Wildlife ‘thrived’ in 2013 after hot summer

The hot summer in the UK provided a much-needed boost for wildlife with butterflies, moths and grasshoppers all thriving, the National Trust says. The warm weather also led to an explosion of berries, nuts and seeds. The trust’s Matthew Oates said 2013 was "one of the most remarkable wildlife years in living memory".
But it said a cold, late spring meant badgers and hedgehogs did not have their usual quantity of worms, and some seabirds died from starvation.
Bees and crickets were among other winners.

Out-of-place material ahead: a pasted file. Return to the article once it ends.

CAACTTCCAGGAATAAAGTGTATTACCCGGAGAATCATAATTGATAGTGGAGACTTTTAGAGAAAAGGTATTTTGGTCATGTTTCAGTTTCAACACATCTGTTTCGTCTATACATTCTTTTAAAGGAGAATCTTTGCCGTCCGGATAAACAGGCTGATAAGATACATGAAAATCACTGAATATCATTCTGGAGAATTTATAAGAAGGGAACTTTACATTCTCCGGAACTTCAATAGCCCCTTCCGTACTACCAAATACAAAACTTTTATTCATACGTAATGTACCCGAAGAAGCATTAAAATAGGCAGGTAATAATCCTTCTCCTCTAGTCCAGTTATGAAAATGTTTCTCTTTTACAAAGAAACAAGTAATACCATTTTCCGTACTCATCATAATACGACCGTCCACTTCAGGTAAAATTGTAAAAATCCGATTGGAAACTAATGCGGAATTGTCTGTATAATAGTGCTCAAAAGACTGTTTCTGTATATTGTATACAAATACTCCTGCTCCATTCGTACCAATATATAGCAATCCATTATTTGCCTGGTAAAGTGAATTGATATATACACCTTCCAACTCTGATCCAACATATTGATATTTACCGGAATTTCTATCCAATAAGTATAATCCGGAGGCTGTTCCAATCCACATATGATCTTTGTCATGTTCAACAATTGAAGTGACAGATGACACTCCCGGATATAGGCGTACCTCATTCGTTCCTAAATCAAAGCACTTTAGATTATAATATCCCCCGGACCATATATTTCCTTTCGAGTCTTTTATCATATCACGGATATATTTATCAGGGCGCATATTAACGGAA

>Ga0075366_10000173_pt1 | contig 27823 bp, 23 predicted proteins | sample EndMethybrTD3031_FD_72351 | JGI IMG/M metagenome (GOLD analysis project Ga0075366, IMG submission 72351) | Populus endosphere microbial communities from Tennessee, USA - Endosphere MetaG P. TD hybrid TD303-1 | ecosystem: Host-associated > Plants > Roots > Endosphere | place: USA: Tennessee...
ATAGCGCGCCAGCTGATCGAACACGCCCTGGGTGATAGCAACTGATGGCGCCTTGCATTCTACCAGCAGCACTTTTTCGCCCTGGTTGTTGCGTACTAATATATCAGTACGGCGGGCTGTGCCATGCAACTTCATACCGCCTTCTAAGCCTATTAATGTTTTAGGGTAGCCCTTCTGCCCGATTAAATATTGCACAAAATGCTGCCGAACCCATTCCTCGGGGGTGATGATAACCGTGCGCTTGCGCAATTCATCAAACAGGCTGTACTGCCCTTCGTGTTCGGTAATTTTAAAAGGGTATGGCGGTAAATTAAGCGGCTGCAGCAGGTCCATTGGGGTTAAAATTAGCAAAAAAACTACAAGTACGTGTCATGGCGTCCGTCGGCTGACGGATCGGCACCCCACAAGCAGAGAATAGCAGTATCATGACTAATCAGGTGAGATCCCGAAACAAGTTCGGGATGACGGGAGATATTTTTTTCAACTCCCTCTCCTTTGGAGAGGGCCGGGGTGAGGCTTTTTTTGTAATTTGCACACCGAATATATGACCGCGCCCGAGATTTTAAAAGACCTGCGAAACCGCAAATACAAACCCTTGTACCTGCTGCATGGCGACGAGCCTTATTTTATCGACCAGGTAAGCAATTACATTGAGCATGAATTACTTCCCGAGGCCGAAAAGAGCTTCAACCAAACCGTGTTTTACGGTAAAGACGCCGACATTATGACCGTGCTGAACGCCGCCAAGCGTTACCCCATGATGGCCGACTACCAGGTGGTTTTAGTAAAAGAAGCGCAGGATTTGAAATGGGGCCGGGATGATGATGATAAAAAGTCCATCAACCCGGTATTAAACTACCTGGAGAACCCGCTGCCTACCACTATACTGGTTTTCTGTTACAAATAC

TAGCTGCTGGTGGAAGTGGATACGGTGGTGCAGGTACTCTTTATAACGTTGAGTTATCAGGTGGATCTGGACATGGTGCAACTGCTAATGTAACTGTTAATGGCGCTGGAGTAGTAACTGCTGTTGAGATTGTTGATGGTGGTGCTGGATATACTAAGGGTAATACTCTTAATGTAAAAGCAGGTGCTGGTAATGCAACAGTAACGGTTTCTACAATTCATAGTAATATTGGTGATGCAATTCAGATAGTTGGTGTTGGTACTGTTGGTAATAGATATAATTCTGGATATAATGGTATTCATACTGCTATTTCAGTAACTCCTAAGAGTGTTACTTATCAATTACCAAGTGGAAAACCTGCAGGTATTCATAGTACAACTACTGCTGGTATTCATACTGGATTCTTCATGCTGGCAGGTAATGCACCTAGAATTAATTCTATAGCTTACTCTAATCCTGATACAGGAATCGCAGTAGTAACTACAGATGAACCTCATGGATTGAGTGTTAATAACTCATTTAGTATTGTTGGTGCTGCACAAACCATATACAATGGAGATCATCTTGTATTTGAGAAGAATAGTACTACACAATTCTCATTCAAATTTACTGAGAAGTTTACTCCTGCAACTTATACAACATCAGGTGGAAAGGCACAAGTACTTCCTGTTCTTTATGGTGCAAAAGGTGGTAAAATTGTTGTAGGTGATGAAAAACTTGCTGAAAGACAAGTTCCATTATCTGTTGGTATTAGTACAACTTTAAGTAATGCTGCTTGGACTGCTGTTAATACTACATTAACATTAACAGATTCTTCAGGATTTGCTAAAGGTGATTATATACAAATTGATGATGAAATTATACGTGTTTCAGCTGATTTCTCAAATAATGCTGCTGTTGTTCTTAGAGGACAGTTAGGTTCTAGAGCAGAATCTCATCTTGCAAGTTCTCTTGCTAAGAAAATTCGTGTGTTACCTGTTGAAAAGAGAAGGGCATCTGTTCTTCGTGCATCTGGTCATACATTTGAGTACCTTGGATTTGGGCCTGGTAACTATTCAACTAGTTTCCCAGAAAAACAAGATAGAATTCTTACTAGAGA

The distinctive tree bumblebee – which only began to colonise in the UK 12 years ago – was seen north of Hadrian’s Wall for the first time. Many insects had been scarce last year because of poor weather. The cool spring also provided a long flowering season for snowdrops, primrose and bluebells. And in some places, there was an explosion of orchids.
"The way our butterflies and other sun-loving insects bounced back in July was utterly amazing, showing nature’s powers of recovery at their best."
Many birds and mammals had also recovered well from the cold spring.